Si toutes les victimes du Nazisme n’étaient pas juives,
tous les JUIFS furent des victimes.
NI PARDON – NI OUBLI.
1940 La police allemande ordonne à tous les juifs de Lodz/Litzmannstadt (Pologne) de déménager dans le ghetto de Baluty.
1941 Création du ghetto d’Amsterdam.
– Pogrom à Amsterdam, à l’instigation du fasciste Mussaert et des occupants allemands.
1944 1 015 internés juifs sont déportés du camp de regroupement de Westerbork (Pays-Bas) au camp d’extermination d’Auschwitz.
– 1 000 Juifs de Hollande sont déportés à Birkenau, parmi lesquels de nombreux malades.
1945 Au cours de la nuit, 180 déportés, dont beaucoup de juifs, transférés du camp de concentration de Buchenwald (Allemagne), sont fusillés entre la gare et le camp de concentration de Mauthausen (Haute-Autriche parce qu’ils sont incapables d’avancer dans la neige profonde.
February 8, 1926
Janina’s parents had converted from Judaism to Catholicism in the 1920s. When Janina was 4 years old, her parents divorced; Janina left Warsaw and went to live with her father near the Polish town of Radom, while her brother Tomas remained in Warsaw with his mother. Janina, or Jana as she was affectionately known, loved to read.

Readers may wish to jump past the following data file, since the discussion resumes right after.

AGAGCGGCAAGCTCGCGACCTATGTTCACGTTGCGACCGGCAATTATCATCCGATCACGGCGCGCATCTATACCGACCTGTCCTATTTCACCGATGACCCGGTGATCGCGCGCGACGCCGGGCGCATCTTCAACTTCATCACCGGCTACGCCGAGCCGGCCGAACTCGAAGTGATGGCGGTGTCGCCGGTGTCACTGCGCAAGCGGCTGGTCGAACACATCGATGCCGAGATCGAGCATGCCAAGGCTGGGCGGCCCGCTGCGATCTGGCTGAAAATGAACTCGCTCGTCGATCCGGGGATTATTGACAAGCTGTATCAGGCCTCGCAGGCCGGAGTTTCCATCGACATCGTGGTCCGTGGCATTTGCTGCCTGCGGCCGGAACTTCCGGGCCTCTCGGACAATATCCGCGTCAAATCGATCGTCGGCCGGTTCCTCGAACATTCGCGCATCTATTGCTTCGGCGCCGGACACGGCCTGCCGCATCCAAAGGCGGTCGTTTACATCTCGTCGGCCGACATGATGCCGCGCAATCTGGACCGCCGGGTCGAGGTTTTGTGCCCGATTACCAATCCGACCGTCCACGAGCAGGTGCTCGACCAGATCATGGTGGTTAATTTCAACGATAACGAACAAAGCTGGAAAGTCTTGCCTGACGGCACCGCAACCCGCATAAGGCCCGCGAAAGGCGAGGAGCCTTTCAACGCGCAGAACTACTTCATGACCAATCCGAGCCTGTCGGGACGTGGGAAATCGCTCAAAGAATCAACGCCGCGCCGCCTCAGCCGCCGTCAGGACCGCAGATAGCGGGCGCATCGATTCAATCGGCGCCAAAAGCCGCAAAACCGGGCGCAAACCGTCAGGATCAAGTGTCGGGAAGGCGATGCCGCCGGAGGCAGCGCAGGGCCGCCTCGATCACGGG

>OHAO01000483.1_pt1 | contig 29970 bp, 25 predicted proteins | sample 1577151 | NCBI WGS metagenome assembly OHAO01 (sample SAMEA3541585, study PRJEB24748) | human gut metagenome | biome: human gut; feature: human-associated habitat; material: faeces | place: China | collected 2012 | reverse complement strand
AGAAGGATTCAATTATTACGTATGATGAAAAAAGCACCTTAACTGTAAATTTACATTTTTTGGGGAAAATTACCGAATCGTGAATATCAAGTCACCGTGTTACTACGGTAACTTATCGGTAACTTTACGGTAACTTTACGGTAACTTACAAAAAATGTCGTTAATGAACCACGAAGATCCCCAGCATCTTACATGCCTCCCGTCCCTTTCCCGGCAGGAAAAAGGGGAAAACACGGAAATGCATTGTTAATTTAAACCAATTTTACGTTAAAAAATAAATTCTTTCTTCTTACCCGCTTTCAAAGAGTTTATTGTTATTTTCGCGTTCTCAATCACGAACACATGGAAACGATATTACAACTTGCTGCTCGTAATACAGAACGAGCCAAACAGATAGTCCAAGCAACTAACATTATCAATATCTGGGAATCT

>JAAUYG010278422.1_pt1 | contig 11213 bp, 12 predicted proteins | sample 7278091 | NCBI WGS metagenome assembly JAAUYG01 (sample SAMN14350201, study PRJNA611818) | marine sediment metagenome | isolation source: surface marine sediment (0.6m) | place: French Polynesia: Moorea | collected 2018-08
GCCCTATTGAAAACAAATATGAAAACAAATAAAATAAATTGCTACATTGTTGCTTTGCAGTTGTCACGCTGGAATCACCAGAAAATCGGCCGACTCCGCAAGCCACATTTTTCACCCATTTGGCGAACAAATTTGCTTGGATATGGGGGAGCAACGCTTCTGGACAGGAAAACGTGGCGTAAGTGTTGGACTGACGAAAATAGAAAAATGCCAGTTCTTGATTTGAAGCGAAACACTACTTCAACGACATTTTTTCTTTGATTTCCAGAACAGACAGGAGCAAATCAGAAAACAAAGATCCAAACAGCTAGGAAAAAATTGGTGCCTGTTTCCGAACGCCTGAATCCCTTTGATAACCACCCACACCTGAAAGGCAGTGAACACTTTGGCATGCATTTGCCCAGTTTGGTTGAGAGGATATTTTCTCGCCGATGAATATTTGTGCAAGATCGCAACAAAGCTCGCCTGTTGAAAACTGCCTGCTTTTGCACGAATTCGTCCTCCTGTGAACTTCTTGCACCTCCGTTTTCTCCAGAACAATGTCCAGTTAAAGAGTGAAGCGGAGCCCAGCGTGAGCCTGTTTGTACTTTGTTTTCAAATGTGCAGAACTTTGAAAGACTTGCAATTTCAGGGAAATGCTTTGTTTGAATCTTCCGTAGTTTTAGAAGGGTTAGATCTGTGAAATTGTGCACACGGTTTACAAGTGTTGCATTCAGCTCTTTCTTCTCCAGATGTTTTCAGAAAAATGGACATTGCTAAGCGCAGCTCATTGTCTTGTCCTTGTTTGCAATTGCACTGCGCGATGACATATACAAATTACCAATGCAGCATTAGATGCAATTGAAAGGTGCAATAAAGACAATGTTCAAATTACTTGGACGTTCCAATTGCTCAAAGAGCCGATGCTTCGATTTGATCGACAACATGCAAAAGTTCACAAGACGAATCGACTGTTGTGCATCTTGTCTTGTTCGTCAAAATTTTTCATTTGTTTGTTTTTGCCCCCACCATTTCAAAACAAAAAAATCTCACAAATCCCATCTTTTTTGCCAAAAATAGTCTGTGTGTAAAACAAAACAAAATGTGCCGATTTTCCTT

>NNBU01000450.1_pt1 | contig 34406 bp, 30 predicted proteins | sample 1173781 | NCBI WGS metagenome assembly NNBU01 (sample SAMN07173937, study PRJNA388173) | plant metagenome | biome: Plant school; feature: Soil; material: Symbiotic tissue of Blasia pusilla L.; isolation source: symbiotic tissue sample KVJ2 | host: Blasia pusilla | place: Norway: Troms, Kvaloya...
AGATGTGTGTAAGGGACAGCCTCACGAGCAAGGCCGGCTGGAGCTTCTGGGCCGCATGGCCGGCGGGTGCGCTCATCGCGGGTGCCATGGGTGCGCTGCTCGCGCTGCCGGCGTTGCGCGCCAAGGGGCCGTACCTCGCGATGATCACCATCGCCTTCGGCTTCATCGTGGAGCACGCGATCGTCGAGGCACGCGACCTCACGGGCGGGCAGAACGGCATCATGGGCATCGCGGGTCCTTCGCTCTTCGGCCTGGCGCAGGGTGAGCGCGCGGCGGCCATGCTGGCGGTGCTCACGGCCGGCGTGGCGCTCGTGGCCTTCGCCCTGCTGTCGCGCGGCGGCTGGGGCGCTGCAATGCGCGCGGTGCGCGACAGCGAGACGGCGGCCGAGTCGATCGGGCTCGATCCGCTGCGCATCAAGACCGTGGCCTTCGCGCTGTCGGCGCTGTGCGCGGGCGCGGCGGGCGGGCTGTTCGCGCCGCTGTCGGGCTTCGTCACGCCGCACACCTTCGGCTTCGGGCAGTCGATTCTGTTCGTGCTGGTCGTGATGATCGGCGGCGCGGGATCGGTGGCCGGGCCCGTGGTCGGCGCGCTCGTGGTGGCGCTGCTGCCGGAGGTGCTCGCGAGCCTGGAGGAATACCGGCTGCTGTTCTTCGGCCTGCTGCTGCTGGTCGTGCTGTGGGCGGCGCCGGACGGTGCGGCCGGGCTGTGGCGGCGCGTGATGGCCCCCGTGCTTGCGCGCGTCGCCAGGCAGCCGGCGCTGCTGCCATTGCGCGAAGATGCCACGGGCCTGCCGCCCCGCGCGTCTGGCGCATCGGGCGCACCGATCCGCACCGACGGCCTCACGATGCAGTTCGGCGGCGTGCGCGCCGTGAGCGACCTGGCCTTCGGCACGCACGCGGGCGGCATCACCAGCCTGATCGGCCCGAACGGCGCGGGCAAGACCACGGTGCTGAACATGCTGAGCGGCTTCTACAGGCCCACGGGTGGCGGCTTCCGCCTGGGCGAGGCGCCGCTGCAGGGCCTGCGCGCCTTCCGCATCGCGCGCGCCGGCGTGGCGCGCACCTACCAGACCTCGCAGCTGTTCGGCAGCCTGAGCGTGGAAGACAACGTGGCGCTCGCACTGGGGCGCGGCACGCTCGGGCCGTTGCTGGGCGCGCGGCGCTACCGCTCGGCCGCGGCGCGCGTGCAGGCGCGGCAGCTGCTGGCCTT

1933-39: When I was 12 I moved back to Warsaw to attend secondary school, and stayed with my mother. A year later, on September 8, 1939, the Germans were bombing Warsaw. Thinking it might be safer downtown, we rushed to stay at my aunt’s apartment. But on September 25 as I stood on one side of the living room in her apartment, and my cousins and their 3-month-old baby stood on the other, a bomb fell through the ceiling, killing them.
1940-44: The Nazis persecuted converted Jews, so my mother, brother and I hid at a convent near Warsaw. But I so missed studying that I returned to the city. Once, some half-Jewish friends and I were changing streetcars at a stop just outside the ghetto. We were grabbed and asked by the Germans why we « Jewish children » were leaving the ghetto. « We’re not Jewish! » we answered. But they said they could tell we were by looking at us. I showed them papers from the convent school, saying, « If I were, would I go to a Catholic school? »
The Germans released Jana and her friends. Jana graduated from secondary school in Warsaw in 1943. She lived in Poland until 1971, when she emigrated to the United States.